By Rob Garver at The Fiscal Times
Republican presidential frontrunner Donald Trump’s wide-ranging interview with the Washington Post’s Bob Woodward and Robert Costa, published Saturday, made news on many different fronts. From his prediction of a “very massive recession” to his description of himself as the “Lone Ranger” of American politics trump was, even for him, highly quotable.
But for people focused on fiscal issues, it was his claim that he would eliminate the federal debt – not the annual deficit, but the entire outstanding debt of the federal government – within eight years that really raised some eyebrows.
The Treasury Department calculates the nation’s federal debt at $19.3 trillion, although it could be as low as $13.9 trillion (if you eliminate debts the government owes itself, like Treasury securities held by the Social Security Trust Fund).
Trump, however, consistently describes the debt as being more than $19 trillion, so when he promises to eliminate the debt within eight years, it’s reasonable to assume that he is referring to the higher figure, which will be approaching $20 trillion by the time the next president takes office.
The reaction most people familiar with government spending and borrowing had to Trump’s promise was that it is utterly delusional.
First off, the annual US Gross Domestic Product is just under $18 trillion. Second, US government spending last year was $3.7 trillion. The idea that there is $2.4 trillion per year in excess funds lying around that the Treasury could use to pay down the debt over 8 years strains the imagination.
When Woodward and Costa pressed him on the issue, Trump promised that the difference would be made up in the form of better trade deals and economic growth. “I’m renegotiating all of our deals, the big trade deals that we’re doing so badly on,” he said.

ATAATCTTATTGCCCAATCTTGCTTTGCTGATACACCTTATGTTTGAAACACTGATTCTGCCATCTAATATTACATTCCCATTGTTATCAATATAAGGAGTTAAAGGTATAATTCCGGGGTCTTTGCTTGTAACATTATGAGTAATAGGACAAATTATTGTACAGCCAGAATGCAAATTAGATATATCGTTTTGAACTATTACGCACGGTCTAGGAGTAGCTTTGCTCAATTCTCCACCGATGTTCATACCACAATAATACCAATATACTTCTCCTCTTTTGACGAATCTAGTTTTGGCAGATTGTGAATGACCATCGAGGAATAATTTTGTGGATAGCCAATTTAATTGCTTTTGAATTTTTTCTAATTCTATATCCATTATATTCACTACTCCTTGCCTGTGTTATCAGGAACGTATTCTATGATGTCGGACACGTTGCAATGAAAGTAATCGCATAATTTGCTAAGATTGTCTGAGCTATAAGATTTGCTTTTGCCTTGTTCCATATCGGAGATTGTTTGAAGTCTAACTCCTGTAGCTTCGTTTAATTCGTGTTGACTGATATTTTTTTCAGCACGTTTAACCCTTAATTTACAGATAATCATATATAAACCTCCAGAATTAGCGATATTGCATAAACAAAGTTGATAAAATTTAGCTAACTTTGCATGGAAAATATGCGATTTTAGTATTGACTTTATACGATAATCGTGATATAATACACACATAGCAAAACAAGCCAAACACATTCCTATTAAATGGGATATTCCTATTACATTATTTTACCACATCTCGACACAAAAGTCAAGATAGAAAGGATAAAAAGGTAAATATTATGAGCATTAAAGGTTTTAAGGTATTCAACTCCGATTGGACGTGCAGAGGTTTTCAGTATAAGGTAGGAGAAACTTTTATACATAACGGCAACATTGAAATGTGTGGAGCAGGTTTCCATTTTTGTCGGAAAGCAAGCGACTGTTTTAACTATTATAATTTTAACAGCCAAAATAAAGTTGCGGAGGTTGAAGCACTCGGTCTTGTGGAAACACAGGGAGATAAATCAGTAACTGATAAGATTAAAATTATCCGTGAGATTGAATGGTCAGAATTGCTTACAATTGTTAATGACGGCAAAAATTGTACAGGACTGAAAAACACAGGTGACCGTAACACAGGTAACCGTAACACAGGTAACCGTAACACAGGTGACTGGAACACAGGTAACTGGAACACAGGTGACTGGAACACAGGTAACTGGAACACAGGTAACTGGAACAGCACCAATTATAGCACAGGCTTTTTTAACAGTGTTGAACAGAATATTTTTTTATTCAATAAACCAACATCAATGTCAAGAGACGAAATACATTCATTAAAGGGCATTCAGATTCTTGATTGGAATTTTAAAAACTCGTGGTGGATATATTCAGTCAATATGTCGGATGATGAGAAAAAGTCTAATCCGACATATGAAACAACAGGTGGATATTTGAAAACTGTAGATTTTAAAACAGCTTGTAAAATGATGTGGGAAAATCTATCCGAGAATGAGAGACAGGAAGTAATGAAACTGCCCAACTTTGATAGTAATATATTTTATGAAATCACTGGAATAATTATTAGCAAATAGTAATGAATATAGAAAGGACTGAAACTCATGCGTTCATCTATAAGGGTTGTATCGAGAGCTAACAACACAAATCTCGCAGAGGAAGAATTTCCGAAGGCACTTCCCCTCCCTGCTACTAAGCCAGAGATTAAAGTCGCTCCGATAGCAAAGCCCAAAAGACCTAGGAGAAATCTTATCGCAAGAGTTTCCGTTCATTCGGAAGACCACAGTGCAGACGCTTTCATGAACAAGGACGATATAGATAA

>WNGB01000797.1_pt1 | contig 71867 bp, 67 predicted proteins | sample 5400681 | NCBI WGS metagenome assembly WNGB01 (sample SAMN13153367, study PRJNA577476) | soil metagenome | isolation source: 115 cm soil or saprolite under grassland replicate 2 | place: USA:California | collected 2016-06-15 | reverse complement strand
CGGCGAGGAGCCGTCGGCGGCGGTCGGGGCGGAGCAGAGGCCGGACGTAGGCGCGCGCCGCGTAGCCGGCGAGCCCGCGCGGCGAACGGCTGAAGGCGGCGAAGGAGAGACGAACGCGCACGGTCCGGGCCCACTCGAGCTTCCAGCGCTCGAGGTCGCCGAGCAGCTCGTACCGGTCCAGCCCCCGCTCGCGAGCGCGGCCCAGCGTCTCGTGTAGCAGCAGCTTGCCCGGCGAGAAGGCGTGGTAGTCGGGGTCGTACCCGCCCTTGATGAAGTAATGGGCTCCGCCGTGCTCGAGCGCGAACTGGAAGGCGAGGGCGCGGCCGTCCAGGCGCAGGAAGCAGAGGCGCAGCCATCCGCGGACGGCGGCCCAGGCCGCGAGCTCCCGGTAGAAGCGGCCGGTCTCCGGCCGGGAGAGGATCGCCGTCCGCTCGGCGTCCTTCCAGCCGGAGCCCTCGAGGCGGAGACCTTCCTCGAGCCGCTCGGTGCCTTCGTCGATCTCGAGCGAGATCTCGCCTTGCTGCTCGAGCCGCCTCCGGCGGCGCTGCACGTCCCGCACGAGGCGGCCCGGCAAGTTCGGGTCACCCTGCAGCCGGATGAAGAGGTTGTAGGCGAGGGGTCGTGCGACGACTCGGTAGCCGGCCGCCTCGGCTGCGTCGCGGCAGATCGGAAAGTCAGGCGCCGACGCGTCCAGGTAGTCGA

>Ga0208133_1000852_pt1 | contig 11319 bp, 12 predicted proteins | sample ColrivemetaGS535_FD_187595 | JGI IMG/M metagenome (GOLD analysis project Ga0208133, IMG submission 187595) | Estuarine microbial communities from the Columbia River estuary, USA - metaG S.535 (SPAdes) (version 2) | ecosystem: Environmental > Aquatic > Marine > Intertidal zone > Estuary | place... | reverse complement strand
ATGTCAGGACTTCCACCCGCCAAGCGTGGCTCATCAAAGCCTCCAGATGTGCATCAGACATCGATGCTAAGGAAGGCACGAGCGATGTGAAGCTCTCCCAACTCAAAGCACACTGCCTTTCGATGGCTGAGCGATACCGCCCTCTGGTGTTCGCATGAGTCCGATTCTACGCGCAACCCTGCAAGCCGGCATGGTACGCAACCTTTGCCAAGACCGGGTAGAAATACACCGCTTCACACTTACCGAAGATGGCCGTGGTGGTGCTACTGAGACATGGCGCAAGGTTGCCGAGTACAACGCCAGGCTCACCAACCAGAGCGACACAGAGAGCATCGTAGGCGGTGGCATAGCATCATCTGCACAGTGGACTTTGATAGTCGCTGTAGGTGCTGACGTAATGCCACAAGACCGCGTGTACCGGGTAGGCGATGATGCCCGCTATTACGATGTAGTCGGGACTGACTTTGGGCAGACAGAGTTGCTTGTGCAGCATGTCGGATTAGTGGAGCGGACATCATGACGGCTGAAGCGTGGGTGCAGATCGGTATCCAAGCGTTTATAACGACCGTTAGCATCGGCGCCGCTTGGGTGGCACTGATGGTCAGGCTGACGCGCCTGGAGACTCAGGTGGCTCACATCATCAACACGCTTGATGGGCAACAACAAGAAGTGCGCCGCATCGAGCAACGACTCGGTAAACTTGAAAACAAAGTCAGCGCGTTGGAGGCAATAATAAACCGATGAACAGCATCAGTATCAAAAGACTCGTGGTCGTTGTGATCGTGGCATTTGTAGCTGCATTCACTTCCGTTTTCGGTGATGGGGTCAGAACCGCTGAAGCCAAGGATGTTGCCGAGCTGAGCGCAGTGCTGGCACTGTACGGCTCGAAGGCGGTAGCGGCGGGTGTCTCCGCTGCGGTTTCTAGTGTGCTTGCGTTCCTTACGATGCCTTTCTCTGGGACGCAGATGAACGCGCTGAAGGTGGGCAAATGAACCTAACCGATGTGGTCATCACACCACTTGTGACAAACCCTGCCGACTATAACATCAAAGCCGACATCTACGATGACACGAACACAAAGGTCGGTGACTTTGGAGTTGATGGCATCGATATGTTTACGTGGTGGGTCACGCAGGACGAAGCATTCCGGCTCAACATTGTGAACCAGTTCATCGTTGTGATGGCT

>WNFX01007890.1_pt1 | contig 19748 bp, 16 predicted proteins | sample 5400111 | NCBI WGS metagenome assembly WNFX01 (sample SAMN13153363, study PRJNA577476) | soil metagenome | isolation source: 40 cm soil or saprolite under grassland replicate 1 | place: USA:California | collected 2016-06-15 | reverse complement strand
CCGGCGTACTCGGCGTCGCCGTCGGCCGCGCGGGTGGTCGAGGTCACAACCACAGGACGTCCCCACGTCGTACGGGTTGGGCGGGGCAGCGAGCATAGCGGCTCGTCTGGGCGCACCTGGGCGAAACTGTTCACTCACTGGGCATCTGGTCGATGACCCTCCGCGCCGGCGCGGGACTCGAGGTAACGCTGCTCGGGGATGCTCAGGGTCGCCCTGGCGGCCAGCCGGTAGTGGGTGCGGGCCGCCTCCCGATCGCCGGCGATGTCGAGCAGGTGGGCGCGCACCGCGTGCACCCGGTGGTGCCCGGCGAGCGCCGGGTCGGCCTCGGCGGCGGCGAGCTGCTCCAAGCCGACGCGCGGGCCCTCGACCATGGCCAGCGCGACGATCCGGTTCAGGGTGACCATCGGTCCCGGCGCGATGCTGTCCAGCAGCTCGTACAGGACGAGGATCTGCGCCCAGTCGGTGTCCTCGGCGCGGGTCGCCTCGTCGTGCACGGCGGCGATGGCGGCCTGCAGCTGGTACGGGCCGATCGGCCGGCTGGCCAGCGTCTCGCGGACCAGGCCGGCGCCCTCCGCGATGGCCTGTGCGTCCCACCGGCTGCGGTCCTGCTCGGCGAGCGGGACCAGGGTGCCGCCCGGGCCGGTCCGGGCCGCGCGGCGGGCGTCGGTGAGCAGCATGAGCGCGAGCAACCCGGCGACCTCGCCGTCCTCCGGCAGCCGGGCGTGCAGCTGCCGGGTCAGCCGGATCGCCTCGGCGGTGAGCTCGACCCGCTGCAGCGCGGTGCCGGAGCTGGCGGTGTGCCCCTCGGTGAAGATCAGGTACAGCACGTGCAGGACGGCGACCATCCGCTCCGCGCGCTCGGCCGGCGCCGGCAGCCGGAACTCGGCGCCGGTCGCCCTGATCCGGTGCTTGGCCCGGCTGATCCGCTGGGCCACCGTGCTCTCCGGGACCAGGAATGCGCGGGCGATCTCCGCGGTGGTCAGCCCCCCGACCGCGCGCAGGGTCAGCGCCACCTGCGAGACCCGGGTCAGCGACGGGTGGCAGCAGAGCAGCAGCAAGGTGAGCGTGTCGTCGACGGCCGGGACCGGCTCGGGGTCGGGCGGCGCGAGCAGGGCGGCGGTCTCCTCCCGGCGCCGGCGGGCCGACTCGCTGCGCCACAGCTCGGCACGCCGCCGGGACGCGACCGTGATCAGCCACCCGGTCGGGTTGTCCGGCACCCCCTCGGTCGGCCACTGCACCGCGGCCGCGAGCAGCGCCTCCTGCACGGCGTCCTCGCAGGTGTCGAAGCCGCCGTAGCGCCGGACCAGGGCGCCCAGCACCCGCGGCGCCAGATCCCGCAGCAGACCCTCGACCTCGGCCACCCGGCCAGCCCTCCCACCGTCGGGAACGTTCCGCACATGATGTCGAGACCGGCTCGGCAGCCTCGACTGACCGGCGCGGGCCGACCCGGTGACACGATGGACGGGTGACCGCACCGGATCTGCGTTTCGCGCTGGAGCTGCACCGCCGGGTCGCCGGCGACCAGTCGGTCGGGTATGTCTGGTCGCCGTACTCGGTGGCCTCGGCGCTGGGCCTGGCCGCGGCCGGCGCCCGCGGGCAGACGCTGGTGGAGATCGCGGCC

The idea that the US can retire an economy-sized debt load in 8 years based on renegotiated trade deals and the few vague spending cuts Trump has hinted as is plainly absurd. So, on Sunday, Trump senior advisor Barry Bennett explained to NBCthat the solution will be a massive sell-off of the 77,000 unused Federal buildings, property, and mineral rights. In 2014, NPR reported that the Office of Management and Budget estimated the annual cost of maintaining these buildings at $1.7 billion a year.
“The United States government owns more real estate than anybody else, more land than anybody else, more energy than anybody else,” Bennett said in an interview with NBC affiliate MSNBC. “We can get rid of government buildings we're not using, we can extract the energy from government lands, we can do all kinds of things to extract value from the assets that we hold.”
How much federal government lands and other holdings are worth are an open question. It’s still another question what they would be worth in the sort of fire sale Trump is apparently suggesting.
And yet another question is where that kind of money would come from. The idea that there is $19 trillion of uncommitted investment capital just hanging around in the US, waiting for federal lands and buildings to come on the market seems…a bit of a stretch.
There is, of course, a wide world of investors out there, many of whom would be more than happy to take title to…who knows…Yellowstone Park? But it’s not obvious that Trump, who has made blocking some immigrants from even entering the US, actually wants to be the president who sells off the country, piecemeal, to foreign investors.
Like his rapidly rotating stances on the abortion issue this week, it seems safe to expect that The Donald’s position on the federal debt will be changing in the coming days as well.